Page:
4:56 PM CDT on 6.27.2012
DALLAS – Gregg Fleisher, Senior Vice President of the National Math and Science Initiative (NMSI), told the Military Children Education Coalition’s national training seminar Wednesday that NMSI’s highly successful Initiative for Military Families (IMF) will be expanded to a total of 52 schools in fall 2012. This represents a one-year increase in participating schools of 79 percent for the NMSI program that provides college-level courses in math, science, and English for students from military families.
“This program is providing exciting new opportunities for students whose parents are serving our country,” said Fleisher. “This program will help them become proficient in the math and science subjects that are so increasingly critical for their future careers -- and for the future of this country. Whether these students go into the civilian workforce or the military, they will be better prepared to succeed.”
Other scheduled speakers at the Military Children Education Coalition (MCEC) MCEC event in Grapevine, Texas, included U.S. Secretary of Defense Leon Panetta; General and Mrs. Martin E. Dempsey, Chairman of the Joint Chiefs of Staff; General Norton A. Schwartz, Chief of Staff USAF; General Craig R. McKinley, USAF, Chief, National Guard Bureau; General Raymond T. Odierno, Chief of Staff, USA; Admiral Jonathan W. Greenert, Chief of Naval Operations; Admiral Robert J. Papp, Commandant of the USCG; and Brigadier General Robert F. Hedelund, director, Marine and Family Programs. The MCEC is focused on ensuring quality educational opportunities for all military children affected by mobility, family separation, and transition.
The overall goal of IMF is to support children in America’s military families by providing consistent, quality coursework through NMSI’s Advanced Placement Training and Incentive Program (APTIP). The IMF was launched in 2010 in four schools, two near Fort Campbell in Kentucky and two near Fort Hood in Texas, and was expanded in fall 2011 to a total of 29 high schools in 10 states that are serving high concentrations of students from military families. This fall, the program will be implemented in a total of 52 schools in 15 states.
The APTIP is already producing results in participating IMF schools: In the first year, the AP math, science and English qualifying scores increased 45 percent - almost six times the national average.
“APTIP is equipping our students from military families to compete on the global stage,” said Fleisher. He pointed out that research indicates that students passing AP courses in high school are three times more likely to complete a college degree. Further, AP students are among the few American students who compare favorably with their counterparts in other countries on internationally ranked math and science exams.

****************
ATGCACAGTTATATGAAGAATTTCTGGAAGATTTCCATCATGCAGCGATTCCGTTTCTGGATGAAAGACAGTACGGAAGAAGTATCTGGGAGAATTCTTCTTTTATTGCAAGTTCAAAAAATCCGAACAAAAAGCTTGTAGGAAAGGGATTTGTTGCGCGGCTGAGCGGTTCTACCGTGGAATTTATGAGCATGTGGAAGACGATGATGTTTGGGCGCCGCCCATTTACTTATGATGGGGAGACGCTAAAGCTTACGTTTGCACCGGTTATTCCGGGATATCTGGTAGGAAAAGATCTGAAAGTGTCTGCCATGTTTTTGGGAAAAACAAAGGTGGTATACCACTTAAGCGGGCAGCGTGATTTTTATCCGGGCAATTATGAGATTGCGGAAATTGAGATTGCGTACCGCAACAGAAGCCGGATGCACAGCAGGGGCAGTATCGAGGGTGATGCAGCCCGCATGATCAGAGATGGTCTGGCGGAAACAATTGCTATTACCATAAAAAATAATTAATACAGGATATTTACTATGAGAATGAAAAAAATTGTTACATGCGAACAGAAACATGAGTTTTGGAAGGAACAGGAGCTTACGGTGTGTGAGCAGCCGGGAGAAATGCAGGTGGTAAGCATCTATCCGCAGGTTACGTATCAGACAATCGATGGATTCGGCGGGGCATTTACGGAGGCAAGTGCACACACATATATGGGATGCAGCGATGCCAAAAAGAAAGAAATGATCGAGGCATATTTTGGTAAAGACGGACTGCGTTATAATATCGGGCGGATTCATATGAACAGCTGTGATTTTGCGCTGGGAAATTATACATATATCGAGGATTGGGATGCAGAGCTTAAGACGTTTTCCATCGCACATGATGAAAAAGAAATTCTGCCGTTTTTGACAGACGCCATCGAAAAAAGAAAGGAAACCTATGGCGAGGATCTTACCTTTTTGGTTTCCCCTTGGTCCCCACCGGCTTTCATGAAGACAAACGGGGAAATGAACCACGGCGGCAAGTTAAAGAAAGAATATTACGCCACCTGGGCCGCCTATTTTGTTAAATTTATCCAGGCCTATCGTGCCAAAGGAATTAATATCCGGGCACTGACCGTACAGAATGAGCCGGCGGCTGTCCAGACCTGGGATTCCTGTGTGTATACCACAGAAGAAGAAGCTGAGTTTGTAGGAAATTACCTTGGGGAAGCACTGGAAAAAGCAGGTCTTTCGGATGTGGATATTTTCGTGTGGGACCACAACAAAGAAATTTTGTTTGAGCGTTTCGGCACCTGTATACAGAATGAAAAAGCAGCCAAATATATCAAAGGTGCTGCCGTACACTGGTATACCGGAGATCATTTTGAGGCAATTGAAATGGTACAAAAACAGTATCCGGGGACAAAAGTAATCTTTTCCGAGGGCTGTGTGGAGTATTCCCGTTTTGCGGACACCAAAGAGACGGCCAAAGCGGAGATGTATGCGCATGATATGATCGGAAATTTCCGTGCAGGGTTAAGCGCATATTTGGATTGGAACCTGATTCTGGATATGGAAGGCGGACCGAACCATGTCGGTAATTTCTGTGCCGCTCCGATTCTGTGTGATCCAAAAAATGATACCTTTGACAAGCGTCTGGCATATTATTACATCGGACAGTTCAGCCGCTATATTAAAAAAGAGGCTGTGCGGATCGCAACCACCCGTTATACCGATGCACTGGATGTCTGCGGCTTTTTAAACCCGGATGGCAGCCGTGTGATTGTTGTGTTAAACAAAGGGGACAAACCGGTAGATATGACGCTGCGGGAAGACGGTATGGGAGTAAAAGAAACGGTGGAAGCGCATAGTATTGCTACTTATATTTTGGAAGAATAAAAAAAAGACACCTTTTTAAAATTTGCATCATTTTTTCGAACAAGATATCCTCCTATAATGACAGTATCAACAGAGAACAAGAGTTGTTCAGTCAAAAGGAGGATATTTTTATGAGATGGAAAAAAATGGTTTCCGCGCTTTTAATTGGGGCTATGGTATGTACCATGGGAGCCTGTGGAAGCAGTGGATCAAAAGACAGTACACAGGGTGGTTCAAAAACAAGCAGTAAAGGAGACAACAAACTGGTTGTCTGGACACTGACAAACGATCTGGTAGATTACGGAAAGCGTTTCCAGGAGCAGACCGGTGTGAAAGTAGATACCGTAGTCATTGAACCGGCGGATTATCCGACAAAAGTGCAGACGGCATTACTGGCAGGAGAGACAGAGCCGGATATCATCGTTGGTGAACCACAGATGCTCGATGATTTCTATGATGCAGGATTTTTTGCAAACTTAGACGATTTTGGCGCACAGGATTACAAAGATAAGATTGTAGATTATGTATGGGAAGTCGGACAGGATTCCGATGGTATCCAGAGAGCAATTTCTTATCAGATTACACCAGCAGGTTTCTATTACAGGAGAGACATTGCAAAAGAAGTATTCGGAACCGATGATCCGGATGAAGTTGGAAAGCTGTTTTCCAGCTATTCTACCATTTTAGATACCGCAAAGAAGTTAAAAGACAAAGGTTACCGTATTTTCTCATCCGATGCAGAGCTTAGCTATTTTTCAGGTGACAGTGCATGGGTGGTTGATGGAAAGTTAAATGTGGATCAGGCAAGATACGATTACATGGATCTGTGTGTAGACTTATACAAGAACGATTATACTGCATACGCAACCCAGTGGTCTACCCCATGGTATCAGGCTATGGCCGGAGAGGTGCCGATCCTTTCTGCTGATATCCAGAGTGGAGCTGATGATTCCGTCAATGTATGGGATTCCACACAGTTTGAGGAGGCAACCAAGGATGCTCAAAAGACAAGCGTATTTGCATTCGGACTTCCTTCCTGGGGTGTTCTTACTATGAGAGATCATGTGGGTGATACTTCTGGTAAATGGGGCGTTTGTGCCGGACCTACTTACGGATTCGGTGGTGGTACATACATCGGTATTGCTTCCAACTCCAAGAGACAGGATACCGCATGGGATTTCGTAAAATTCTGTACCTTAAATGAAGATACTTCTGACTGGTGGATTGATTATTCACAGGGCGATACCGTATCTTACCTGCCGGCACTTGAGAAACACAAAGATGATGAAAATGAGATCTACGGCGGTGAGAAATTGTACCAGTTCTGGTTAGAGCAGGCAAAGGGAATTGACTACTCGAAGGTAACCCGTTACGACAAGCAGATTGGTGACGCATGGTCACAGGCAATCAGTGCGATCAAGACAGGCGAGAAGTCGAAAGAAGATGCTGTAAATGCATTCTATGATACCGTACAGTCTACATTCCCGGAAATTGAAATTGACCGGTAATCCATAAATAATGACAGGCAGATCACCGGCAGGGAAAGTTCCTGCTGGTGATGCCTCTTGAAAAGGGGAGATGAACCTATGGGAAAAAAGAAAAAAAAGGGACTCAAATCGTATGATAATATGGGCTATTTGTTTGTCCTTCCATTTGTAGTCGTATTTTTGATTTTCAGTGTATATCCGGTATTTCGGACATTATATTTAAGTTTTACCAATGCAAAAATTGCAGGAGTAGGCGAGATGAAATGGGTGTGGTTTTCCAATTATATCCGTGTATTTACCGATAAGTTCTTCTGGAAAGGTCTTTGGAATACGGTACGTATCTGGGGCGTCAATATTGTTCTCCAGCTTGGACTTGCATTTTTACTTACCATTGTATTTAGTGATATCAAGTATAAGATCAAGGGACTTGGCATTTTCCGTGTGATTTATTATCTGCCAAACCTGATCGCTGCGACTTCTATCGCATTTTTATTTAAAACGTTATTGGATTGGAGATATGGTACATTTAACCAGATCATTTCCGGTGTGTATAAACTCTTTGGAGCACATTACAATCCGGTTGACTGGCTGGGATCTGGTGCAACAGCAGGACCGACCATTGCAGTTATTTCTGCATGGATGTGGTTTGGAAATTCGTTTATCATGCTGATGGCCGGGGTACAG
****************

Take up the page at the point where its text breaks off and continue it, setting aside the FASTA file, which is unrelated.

Almost two million young people in America, have a parent serving in the military today. More than 220,000 of those young people have at least one parent deployed overseas. The long separations, concerns about safety, and frequent transfers can be particularly hard on the children whose parents protect our country.
Because the AP curriculum is uniform across the country, the IMF provides excellence and continuity for students whenever and wherever their families are transferred. While the IMF focus is on schools near military installations, all the students in participating schools can benefit from the program.
Generous inaugural funding to launch the IMF in 2010 was provided by Lockheed Martin Corporation. Major funding to add high schools is being provided by the Army Education Outreach Program, BAE Systems, The Boeing Company, the Department of Defense Education Activity (DoDEA), the Exxon Mobil Corporation, the Jack Kent Cooke Foundation, the Office of Naval Research, and Northrop Grumman.
With additional funding, it is anticipated the IMF can be expanded to 150 public high schools, ensuring that a very high percentage of military families will be served.
About APTIP: APTIP dramatically increases the performance of high school students in rigorous AP courses in math, science and English. The comprehensive approach includes intensive teacher training, support from master teachers, increased time on task for students in special study sessions, open enrollment, and incentives for teachers and students. Passing AP exam scores are almost universally accepted for course credit by the nation’s colleges and universities, which see success in AP courses as reliable indicators of students’ subject-area knowledge and capacity for college-level thinking.
About the Military Child Education Coalition (MCEC): MCEC was established in 1998 to help military-connected children meet the challenges that frequent transitions pose during their educational years. A 501(c)(3) non-profit, world-wide organization, the MCEC performs research, develops resources, conducts professional institutes and conferences, and develops and publishes resources for all constituencies, with the goal of helping military children and families thrive in challenging times.
About NMSI: NMSI is an agent of change that was launched in 2007 by top leaders in business, education and science to improve student achievement in math and science across the American public school system. NMSI’s mission is to bring best practices to the education sector by replicating proven programs on a national scale that have more than 10 years of proven results. NMSI has received major funding support for its groundbreaking national initiatives from Exxon Mobil Corporation, the Bill and Melinda Gates Foundation, and the Michael and Susan Dell Foundation, with additional support from the Carnegie Corporation of New York.
4:56 PM CDT on 6.27.2012